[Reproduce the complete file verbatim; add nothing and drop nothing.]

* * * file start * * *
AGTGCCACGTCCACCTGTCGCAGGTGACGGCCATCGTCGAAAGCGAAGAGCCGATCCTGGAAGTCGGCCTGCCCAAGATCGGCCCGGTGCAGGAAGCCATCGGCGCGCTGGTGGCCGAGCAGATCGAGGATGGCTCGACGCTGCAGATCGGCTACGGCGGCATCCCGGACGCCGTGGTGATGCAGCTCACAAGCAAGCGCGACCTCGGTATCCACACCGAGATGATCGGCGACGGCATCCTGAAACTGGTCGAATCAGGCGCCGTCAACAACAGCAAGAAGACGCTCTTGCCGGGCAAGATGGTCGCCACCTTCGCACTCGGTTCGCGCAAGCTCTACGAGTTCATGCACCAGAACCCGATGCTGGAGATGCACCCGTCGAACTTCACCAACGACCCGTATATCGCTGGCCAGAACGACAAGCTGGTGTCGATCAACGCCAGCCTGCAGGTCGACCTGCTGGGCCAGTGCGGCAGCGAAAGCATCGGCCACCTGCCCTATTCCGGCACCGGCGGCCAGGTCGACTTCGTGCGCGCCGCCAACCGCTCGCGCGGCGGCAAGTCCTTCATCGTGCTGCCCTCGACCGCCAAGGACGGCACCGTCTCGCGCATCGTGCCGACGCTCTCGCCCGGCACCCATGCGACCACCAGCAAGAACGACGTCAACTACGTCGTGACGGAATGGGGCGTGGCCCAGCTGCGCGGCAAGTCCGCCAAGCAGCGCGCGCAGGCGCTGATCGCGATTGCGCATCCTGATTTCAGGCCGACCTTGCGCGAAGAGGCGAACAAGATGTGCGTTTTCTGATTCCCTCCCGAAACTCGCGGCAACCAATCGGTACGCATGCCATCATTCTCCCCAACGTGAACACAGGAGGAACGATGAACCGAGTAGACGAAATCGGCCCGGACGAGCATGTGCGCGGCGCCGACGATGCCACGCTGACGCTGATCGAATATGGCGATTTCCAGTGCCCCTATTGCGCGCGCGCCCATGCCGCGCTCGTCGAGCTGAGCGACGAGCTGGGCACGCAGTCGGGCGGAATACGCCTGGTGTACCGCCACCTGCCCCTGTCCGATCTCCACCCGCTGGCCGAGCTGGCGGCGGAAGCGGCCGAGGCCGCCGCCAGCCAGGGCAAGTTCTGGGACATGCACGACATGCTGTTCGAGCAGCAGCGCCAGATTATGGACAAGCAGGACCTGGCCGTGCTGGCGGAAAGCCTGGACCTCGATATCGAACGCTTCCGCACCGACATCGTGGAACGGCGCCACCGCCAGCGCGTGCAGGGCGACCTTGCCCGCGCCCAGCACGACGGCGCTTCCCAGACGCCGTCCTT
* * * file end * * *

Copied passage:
AGTGCCACGTCCACCTGTCGCAGGTGACGGCCATCGTCGAAAGCGAAGAGCCGATCCTGGAAGTCGGCCTGCCCAAGATCGGCCCGGTGCAGGAAGCCATCGGCGCGCTGGTGGCCGAGCAGATCGAGGATGGCTCGACGCTGCAGATCGGCTACGGCGGCATCCCGGACGCCGTGGTGATGCAGCTCACAAGCAAGCGCGACCTCGGTATCCACACCGAGATGATCGGCGACGGCATCCTGAAACTGGTCGAATCAGGCGCCGTCAACAACAGCAAGAAGACGCTCTTGCCGGGCAAGATGGTCGCCACCTTCGCACTCGGTTCGCGCAAGCTCTACGAGTTCATGCACCAGAACCCGATGCTGGAGATGCACCCGTCGAACTTCACCAACGACCCGTATATCGCTGGCCAGAACGACAAGCTGGTGTCGATCAACGCCAGCCTGCAGGTCGACCTGCTGGGCCAGTGCGGCAGCGAAAGCATCGGCCACCTGCCCTATTCCGGCACCGGCGGCCAGGTCGACTTCGTGCGCGCCGCCAACCGCTCGCGCGGCGGCAAGTCCTTCATCGTGCTGCCCTCGACCGCCAAGGACGGCACCGTCTCGCGCATCGTGCCGACGCTCTCGCCCGGCACCCATGCGACCACCAGCAAGAACGACGTCAACTACGTCGTGACGGAATGGGGCGTGGCCCAGCTGCGCGGCAAGTCCGCCAAGCAGCGCGCGCAGGCGCTGATCGCGATTGCGCATCCTGATTTCAGGCCGACCTTGCGCGAAGAGGCGAACAAGATGTGCGTTTTCTGATTCCCTCCCGAAACTCGCGGCAACCAATCGGTACGCATGCCATCATTCTCCCCAACGTGAACACAGGAGGAACGATGAACCGAGTAGACGAAATCGGCCCGGACGAGCATGTGCGCGGCGCCGACGATGCCACGCTGACGCTGATCGAATATGGCGATTTCCAGTGCCCCTATTGCGCGCGCGCCCATGCCGCGCTCGTCGAGCTGAGCGACGAGCTGGGCACGCAGTCGGGCGGAATACGCCTGGTGTACCGCCACCTGCCCCTGTCCGATCTCCACCCGCTGGCCGAGCTGGCGGCGGAAGCGGCCGAGGCCGCCGCCAGCCAGGGCAAGTTCTGGGACATGCACGACATGCTGTTCGAGCAGCAGCGCCAGATTATGGACAAGCAGGACCTGGCCGTGCTGGCGGAAAGCCTGGACCTCGATATCGAACGCTTCCGCACCGACATCGTGGAACGGCGCCACCGCCAGCGCGTGCAGGGCGACCTTGCCCGCGCCCAGCACGACGGCGCTTCCCAGACGCCGTCCTT